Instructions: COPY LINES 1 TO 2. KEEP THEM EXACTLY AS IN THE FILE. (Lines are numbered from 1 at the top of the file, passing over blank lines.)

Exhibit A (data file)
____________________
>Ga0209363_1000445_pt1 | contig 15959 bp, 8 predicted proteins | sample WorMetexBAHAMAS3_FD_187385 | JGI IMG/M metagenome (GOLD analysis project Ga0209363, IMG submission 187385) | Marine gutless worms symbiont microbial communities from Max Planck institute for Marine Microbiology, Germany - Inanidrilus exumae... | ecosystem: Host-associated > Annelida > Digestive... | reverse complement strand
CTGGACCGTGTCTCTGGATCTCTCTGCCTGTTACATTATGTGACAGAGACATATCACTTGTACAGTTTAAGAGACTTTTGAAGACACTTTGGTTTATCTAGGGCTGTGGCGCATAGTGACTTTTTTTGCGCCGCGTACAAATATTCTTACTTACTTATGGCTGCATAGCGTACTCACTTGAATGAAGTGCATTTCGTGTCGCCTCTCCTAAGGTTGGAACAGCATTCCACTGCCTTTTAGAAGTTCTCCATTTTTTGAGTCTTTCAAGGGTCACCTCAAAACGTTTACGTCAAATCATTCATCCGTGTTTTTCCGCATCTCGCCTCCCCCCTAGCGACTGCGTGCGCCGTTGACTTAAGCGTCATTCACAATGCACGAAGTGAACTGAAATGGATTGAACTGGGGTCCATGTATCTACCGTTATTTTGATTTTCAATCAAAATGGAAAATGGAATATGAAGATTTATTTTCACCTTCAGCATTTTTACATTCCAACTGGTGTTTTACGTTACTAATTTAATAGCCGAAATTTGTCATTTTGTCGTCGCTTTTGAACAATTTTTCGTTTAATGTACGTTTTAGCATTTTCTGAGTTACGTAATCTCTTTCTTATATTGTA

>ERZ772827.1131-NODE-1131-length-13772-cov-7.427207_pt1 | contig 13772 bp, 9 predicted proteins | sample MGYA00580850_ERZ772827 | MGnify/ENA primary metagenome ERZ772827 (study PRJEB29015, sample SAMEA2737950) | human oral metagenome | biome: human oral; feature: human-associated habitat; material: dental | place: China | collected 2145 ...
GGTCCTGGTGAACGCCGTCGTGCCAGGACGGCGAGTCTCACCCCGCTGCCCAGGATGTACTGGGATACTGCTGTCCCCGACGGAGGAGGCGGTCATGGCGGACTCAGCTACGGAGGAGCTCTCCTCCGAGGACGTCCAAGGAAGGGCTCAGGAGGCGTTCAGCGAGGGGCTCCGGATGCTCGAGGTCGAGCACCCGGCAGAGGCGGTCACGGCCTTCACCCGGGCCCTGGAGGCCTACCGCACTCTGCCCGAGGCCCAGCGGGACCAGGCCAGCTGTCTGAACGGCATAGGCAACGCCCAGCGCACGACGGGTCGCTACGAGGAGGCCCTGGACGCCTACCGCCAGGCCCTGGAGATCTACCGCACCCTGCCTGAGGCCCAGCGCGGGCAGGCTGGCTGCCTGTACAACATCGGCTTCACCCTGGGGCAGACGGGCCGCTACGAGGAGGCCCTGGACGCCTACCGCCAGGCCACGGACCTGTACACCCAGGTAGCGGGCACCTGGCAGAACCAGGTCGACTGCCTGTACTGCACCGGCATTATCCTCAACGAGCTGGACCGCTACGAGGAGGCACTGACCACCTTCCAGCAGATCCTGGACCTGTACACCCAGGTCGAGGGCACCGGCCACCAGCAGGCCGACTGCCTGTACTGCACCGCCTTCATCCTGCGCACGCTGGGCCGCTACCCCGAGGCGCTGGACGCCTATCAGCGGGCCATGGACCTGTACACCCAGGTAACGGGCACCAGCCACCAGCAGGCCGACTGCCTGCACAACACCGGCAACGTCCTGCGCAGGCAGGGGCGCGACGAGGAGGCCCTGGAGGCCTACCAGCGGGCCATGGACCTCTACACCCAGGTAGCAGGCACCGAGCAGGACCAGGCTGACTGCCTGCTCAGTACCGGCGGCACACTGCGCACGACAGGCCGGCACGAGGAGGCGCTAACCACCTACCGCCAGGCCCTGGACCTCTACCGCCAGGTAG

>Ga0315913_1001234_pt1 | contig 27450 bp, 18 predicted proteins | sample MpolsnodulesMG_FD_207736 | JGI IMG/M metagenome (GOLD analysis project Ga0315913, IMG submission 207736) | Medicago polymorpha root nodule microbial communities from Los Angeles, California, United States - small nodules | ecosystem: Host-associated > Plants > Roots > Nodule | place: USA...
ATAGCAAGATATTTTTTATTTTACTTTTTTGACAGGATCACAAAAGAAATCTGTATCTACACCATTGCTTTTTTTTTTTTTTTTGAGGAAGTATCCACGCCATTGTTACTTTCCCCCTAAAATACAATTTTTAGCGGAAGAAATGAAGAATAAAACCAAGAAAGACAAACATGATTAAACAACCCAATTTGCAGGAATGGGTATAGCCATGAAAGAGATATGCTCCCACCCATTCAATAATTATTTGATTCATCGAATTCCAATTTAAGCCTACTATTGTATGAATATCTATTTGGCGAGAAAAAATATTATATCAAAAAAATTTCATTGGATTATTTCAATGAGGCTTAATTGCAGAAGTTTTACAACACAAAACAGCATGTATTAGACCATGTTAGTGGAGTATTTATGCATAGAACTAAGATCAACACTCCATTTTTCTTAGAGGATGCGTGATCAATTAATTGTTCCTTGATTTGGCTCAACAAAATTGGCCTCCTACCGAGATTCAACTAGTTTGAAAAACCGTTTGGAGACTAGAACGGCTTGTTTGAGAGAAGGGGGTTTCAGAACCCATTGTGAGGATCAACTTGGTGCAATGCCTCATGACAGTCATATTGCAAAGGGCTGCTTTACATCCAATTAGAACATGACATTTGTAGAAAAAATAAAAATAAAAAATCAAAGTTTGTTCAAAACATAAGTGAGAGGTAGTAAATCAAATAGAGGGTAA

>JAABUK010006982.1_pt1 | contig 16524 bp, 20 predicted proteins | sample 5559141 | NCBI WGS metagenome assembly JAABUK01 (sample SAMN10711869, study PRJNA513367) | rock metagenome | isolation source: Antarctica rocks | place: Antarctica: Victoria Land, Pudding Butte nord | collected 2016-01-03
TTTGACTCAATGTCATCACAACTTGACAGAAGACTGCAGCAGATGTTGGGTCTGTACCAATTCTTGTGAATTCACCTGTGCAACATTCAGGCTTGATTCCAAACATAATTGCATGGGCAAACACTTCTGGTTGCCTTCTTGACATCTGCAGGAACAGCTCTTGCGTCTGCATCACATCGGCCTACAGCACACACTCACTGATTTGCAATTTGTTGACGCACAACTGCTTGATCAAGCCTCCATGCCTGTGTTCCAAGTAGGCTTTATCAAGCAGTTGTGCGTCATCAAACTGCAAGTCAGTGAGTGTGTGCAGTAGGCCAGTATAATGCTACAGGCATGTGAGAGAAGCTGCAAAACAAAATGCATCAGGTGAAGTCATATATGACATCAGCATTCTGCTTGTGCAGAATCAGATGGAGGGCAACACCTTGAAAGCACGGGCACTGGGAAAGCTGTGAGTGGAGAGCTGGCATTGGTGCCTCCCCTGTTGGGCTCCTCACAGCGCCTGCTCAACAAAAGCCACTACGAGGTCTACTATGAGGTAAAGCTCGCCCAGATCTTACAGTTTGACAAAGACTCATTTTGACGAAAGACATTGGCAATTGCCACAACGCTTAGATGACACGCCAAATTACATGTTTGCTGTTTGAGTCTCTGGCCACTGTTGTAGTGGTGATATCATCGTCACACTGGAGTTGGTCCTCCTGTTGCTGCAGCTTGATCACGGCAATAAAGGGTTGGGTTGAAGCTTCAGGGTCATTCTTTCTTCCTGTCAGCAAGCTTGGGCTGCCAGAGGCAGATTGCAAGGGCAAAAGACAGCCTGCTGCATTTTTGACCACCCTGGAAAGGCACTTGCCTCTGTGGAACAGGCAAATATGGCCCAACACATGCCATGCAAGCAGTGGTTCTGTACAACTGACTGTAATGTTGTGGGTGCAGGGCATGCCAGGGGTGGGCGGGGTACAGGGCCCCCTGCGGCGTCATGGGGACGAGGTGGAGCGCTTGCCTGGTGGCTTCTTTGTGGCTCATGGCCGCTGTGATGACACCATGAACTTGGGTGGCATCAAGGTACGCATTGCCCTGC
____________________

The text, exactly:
>Ga0209363_1000445_pt1 | contig 15959 bp, 8 predicted proteins | sample WorMetexBAHAMAS3_FD_187385 | JGI IMG/M metagenome (GOLD analysis project Ga0209363, IMG submission 187385) | Marine gutless worms symbiont microbial communities from Max Planck institute for Marine Microbiology, Germany - Inanidrilus exumae... | ecosystem: Host-associated > Annelida > Digestive... | reverse complement strand
CTGGACCGTGTCTCTGGATCTCTCTGCCTGTTACATTATGTGACAGAGACATATCACTTGTACAGTTTAAGAGACTTTTGAAGACACTTTGGTTTATCTAGGGCTGTGGCGCATAGTGACTTTTTTTGCGCCGCGTACAAATATTCTTACTTACTTATGGCTGCATAGCGTACTCACTTGAATGAAGTGCATTTCGTGTCGCCTCTCCTAAGGTTGGAACAGCATTCCACTGCCTTTTAGAAGTTCTCCATTTTTTGAGTCTTTCAAGGGTCACCTCAAAACGTTTACGTCAAATCATTCATCCGTGTTTTTCCGCATCTCGCCTCCCCCCTAGCGACTGCGTGCGCCGTTGACTTAAGCGTCATTCACAATGCACGAAGTGAACTGAAATGGATTGAACTGGGGTCCATGTATCTACCGTTATTTTGATTTTCAATCAAAATGGAAAATGGAATATGAAGATTTATTTTCACCTTCAGCATTTTTACATTCCAACTGGTGTTTTACGTTACTAATTTAATAGCCGAAATTTGTCATTTTGTCGTCGCTTTTGAACAATTTTTCGTTTAATGTACGTTTTAGCATTTTCTGAGTTACGTAATCTCTTTCTTATATTGTA